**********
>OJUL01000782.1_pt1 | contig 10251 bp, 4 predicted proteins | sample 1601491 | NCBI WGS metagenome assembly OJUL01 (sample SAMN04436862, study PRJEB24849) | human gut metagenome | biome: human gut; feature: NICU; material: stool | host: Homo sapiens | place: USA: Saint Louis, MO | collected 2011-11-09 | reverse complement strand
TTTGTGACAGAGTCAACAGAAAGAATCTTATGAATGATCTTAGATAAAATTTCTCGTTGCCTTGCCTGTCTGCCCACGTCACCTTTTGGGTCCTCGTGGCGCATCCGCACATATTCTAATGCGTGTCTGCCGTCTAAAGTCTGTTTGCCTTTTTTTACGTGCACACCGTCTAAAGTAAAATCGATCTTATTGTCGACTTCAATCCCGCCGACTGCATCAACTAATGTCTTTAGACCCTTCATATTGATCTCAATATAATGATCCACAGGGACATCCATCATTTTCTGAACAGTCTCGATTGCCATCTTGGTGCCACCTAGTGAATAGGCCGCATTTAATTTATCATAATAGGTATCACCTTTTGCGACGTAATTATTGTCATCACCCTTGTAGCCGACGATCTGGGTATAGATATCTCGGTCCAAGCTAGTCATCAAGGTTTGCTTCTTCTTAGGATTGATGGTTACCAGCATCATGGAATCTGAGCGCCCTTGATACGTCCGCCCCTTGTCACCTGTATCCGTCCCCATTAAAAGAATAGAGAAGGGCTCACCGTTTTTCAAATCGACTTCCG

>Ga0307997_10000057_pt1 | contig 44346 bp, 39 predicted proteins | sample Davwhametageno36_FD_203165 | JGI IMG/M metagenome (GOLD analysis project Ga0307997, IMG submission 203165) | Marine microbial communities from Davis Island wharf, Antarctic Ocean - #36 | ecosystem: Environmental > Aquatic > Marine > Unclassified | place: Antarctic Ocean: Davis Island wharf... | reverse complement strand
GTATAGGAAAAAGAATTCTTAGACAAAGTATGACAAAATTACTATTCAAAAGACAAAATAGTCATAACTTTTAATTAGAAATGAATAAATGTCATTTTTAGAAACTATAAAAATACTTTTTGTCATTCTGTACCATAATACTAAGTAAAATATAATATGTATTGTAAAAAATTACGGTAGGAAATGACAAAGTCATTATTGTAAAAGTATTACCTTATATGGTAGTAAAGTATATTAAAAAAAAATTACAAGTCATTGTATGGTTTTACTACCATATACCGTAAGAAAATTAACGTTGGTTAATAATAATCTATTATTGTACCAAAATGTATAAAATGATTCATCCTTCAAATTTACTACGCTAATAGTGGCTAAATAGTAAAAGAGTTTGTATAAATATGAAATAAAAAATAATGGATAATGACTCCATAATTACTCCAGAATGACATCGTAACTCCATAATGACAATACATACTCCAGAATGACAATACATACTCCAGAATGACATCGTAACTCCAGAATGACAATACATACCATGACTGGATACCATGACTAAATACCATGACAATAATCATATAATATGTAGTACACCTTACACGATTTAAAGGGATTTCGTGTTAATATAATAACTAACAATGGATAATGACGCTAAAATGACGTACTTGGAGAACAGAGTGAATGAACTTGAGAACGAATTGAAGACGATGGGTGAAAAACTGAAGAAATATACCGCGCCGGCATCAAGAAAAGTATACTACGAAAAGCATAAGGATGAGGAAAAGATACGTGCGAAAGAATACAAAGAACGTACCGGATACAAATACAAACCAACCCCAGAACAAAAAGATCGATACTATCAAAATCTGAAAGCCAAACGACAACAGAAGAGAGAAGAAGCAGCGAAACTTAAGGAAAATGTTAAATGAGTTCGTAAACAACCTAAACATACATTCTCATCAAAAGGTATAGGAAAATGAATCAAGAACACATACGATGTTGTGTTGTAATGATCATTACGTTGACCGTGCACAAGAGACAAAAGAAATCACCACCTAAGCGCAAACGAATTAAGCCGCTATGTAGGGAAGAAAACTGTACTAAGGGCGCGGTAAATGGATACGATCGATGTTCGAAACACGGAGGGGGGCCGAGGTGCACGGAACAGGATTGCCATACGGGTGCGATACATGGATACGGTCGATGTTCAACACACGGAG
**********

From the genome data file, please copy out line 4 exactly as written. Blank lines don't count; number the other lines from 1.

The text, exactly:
GTATAGGAAAAAGAATTCTTAGACAAAGTATGACAAAATTACTATTCAAAAGACAAAATAGTCATAACTTTTAATTAGAAATGAATAAATGTCATTTTTAGAAACTATAAAAATACTTTTTGTCATTCTGTACCATAATACTAAGTAAAATATAATATGTATTGTAAAAAATTACGGTAGGAAATGACAAAGTCATTATTGTAAAAGTATTACCTTATATGGTAGTAAAGTATATTAAAAAAAAATTACAAGTCATTGTATGGTTTTACTACCATATACCGTAAGAAAATTAACGTTGGTTAATAATAATCTATTATTGTACCAAAATGTATAAAATGATTCATCCTTCAAATTTACTACGCTAATAGTGGCTAAATAGTAAAAGAGTTTGTATAAATATGAAATAAAAAATAATGGATAATGACTCCATAATTACTCCAGAATGACATCGTAACTCCATAATGACAATACATACTCCAGAATGACAATACATACTCCAGAATGACATCGTAACTCCAGAATGACAATACATACCATGACTGGATACCATGACTAAATACCATGACAATAATCATATAATATGTAGTACACCTTACACGATTTAAAGGGATTTCGTGTTAATATAATAACTAACAATGGATAATGACGCTAAAATGACGTACTTGGAGAACAGAGTGAATGAACTTGAGAACGAATTGAAGACGATGGGTGAAAAACTGAAGAAATATACCGCGCCGGCATCAAGAAAAGTATACTACGAAAAGCATAAGGATGAGGAAAAGATACGTGCGAAAGAATACAAAGAACGTACCGGATACAAATACAAACCAACCCCAGAACAAAAAGATCGATACTATCAAAATCTGAAAGCCAAACGACAACAGAAGAGAGAAGAAGCAGCGAAACTTAAGGAAAATGTTAAATGAGTTCGTAAACAACCTAAACATACATTCTCATCAAAAGGTATAGGAAAATGAATCAAGAACACATACGATGTTGTGTTGTAATGATCATTACGTTGACCGTGCACAAGAGACAAAAGAAATCACCACCTAAGCGCAAACGAATTAAGCCGCTATGTAGGGAAGAAAACTGTACTAAGGGCGCGGTAAATGGATACGATCGATGTTCGAAACACGGAGGGGGGCCGAGGTGCACGGAACAGGATTGCCATACGGGTGCGATACATGGATACGGTCGATGTTCAACACACGGAG